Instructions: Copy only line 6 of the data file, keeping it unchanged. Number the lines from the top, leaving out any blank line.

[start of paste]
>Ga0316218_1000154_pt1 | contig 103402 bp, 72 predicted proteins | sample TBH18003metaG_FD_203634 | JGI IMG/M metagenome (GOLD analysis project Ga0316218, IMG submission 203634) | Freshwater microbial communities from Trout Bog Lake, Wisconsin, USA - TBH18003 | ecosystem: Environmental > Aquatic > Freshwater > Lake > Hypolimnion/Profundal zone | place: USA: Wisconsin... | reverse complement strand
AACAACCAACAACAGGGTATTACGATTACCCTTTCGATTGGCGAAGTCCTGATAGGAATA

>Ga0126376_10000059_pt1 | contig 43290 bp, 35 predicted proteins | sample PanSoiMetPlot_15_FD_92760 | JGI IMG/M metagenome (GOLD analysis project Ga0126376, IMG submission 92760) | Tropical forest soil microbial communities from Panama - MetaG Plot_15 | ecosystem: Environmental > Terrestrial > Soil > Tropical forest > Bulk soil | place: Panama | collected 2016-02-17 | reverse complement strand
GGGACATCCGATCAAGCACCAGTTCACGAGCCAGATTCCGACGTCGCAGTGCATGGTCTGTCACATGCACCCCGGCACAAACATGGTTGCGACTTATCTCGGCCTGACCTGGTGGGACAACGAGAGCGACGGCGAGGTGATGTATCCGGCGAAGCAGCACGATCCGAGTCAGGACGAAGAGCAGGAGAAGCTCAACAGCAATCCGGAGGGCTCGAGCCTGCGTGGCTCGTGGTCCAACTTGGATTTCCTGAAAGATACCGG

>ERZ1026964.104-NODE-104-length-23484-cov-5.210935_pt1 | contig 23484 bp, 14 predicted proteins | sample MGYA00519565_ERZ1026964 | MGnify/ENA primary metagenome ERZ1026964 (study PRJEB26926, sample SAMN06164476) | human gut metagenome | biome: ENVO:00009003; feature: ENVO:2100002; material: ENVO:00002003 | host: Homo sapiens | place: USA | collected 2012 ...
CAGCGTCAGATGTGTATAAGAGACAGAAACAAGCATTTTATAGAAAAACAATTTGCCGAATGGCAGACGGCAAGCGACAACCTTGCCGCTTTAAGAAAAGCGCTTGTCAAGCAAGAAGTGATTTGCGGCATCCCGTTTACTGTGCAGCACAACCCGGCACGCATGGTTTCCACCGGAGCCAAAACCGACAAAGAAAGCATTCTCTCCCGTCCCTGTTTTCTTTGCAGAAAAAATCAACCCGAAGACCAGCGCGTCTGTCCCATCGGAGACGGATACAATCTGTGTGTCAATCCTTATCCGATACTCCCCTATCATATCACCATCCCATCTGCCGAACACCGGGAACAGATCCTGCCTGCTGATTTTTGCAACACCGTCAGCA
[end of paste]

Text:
CAGCGTCAGATGTGTATAAGAGACAGAAACAAGCATTTTATAGAAAAACAATTTGCCGAATGGCAGACGGCAAGCGACAACCTTGCCGCTTTAAGAAAAGCGCTTGTCAAGCAAGAAGTGATTTGCGGCATCCCGTTTACTGTGCAGCACAACCCGGCACGCATGGTTTCCACCGGAGCCAAAACCGACAAAGAAAGCATTCTCTCCCGTCCCTGTTTTCTTTGCAGAAAAAATCAACCCGAAGACCAGCGCGTCTGTCCCATCGGAGACGGATACAATCTGTGTGTCAATCCTTATCCGATACTCCCCTATCATATCACCATCCCATCTGCCGAACACCGGGAACAGATCCTGCCTGCTGATTTTTGCAACACCGTCAGCA